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Frustration Generator: Sprinky Physics Game

Thursday, June 22nd, 2006 by Matthew in Physics Games,Virtools
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Sprinky is an attempt at creating a physics game where the player controls a spring like object. The game itself is quite playable, at least in the sense of a working prototype with multiple levels. The physics play mechanic, though, falls short of my expectations. The learning curve is too brutal, and the kinesthetic feel is distinctly clumsy. I’ll try to explain some of the design decisions involved in the making of Sprinky to shed some light on prototyping a physics mechanic.

Designing the Physics Rig

The inspiration for Sprinky was, quite obviously, to mimic the behavior of a real-life Slinky. My friend Steve Swink had actually created a Slinky-like contraption in Virtools, but I wanted to try another method for controlling its motion. The problem with designing physics-based control schemes is that it’s difficult to make the motion appear muscular in nature. It’s easy enough to apply external impulses or torques to objects, for things like jumps and turns. The resulting motion looks odd, though, as if driven by a puppeteer. I wanted to limit the object’s physical exertions to its own contractions and expansions.

Havok powers the physics engine in Virtools (well, more specifically the engine is Ipion, a company/engine Havok bought out years ago). To accomplish the sense of an internally-influenced physics rig, I used springs on the left and right sides of the sprinky.

Sprinky Design Screenshot
(Sprinky Physics Rig)

Moving the mouse up and down extends and contracts the length, and moving the mouse left and right alters the ratio of lengths between the left and right side. The result is a realistic sense that the sprinky is applying force to the world around it, rather than having arbitrary external forces applied to it.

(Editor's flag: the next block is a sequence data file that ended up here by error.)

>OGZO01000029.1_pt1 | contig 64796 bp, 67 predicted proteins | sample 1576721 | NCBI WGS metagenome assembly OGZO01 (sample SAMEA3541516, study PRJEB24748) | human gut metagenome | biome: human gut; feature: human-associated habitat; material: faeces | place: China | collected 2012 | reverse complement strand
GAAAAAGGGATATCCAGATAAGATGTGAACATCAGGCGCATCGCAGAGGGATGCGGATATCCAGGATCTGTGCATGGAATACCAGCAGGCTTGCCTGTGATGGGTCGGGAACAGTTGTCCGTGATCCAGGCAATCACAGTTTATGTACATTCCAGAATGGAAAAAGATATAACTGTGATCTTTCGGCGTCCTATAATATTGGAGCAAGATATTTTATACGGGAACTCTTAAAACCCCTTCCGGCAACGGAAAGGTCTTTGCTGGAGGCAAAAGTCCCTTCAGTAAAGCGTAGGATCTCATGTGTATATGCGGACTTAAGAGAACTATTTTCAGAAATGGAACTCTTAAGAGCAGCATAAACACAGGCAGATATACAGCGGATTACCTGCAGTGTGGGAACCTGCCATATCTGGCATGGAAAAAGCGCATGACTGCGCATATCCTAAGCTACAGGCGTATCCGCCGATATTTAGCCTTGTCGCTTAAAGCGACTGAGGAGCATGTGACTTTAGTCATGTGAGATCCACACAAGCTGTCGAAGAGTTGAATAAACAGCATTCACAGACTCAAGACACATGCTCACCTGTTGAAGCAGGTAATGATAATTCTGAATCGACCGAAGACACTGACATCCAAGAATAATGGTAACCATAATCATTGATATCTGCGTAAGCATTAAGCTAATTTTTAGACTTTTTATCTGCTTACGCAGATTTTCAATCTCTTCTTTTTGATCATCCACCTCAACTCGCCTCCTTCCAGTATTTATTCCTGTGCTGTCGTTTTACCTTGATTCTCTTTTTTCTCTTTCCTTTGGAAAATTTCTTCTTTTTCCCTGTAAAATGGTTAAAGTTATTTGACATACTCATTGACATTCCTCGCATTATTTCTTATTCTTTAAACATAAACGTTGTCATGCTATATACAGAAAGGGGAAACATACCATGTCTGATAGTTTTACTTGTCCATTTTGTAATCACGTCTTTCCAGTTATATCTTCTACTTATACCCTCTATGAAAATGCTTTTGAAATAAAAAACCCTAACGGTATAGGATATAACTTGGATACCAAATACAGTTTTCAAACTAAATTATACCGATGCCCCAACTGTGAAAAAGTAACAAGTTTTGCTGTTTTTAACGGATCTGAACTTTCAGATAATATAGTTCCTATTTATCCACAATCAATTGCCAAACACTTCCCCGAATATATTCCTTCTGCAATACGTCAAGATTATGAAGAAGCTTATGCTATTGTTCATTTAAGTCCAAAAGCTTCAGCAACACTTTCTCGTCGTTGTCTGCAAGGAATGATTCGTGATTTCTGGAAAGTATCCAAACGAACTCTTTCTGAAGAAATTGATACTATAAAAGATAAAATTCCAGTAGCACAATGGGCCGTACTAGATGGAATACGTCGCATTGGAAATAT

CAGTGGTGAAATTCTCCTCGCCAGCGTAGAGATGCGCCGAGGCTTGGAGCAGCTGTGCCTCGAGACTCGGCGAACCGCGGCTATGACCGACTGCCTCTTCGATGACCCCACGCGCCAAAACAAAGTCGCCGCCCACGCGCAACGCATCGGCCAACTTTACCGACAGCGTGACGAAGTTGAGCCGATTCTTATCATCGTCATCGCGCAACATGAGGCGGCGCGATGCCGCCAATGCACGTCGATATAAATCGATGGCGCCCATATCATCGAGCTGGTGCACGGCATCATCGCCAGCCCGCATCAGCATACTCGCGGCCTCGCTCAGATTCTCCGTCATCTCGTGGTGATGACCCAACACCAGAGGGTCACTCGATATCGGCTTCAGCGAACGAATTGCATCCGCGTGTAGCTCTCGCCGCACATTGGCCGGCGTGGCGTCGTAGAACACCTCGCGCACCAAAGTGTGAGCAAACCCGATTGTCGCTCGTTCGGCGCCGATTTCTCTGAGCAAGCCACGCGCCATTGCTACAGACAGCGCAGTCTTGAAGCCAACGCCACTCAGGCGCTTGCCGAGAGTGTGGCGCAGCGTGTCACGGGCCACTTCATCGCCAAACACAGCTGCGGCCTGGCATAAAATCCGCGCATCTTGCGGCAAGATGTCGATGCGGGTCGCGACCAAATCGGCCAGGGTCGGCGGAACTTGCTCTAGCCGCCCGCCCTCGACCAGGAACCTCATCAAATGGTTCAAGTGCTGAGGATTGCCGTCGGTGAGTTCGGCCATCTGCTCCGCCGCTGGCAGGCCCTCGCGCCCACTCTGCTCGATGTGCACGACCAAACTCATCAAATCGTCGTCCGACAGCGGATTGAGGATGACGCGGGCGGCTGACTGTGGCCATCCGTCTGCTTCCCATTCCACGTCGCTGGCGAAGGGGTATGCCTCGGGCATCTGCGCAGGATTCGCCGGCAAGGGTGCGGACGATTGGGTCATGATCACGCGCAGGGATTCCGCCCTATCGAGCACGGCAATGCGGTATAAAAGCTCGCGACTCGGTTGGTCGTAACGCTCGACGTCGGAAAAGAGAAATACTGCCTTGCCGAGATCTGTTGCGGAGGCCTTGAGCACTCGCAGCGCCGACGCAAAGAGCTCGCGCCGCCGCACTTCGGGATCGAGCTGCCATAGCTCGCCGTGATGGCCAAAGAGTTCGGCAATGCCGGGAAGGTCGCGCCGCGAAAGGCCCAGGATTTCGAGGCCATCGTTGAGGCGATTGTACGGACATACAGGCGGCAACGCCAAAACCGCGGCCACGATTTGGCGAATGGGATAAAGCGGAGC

This first physics test is playable with the Virtools Web Player. The source CMO is available for any Virtools developers out there, too.

Adding Gameplay Elements

The next step was to add some flavor to the gameplay. I decided to go a very simplistic route in designing the rules for interacting with the environment. There are five types of object flags in the game: normal, ice, rubber (all variants on friction), and two types of game-over-if-touched flags (one for if any piece of the sprinky touches, and one for if any of the middle pieces of the sprinky touch).

The flat-poly prototype with the test levels is playable with the Virtools web player. The end result is a surprising amount of flexibility in designing courses. It’s possible to ramp up the game’s difficulty by using combinations of the two game-over flags. The actual difficulty in playing the courses arises from the failings of the core mechanic, though, so let’s talk about that.

Damned Hard

It’s obvious to anyone who’s played Sprinky for even a few minutes: The game is hard. And frustrating. While it is possible to complete all of the levels, sure, you have to be something of a masochist to actually enjoy the experience. It’s very hard to learn how to control the sprinky, partly due to some problems with the physics design.

Before we get into specifics, I do want to say that I think there is something to be said for the nebulous quality of how “well-tuned” a physics mechanic is. The quantifiable components that go into tuning a physics mechanic can be vague. Is a spring constant of 0.13 more or less enjoyable than 0.12? There is definitely an element of gestalt at work that can be difficult to componentize.

Mouse-Flip Problem

One design problem with Sprinky’s controls was how to handle the sprinky flipping over. If the player does a 180 flip, should left and right still correspond to the sprinky’s left and right, or should they correspond to the world’s orientation? This problem is nonexistent in games like Ski Stunt Simulator, since the avatar has an obvious top and a bottom.

One available solution was to color-code the sprinky or otherwise indicate which end should be up. It seemed counter to the goal of using a Slinky-like object in the first place, though. After all, one of the distinguishing features of a Slinky is its ability to walk end over end.

The solution I implemented was to flip the mouse X axis when the sprinky itself flips over. The crippling downside to this occurs when you lie near horizontal, though. The mouse cursor will constantly flip. It’s very hard to right yourself in the game when you fall over because of this.

Sprinky Screenshot Screenshot of Physics Games
(Sprinky Game Screenshots)

Unresponsive Movement

Generally, the sprinky feels unresponsive. This is due to a few factors. Primarily, the rig has a lot of jitter and bounce in it. Movement takes awhile to pass through all of the joints and springs, causing wave and jitter motion. It feels more like you’re guiding the sprinky than directly controlling its actions. As a result it’s very hard to get accurate movement and to really connect with its motion. The kinesthetic feel is completely missing because of the lag between moving the mouse and waiting for the rig to catch up and stop oscillating.

What to Change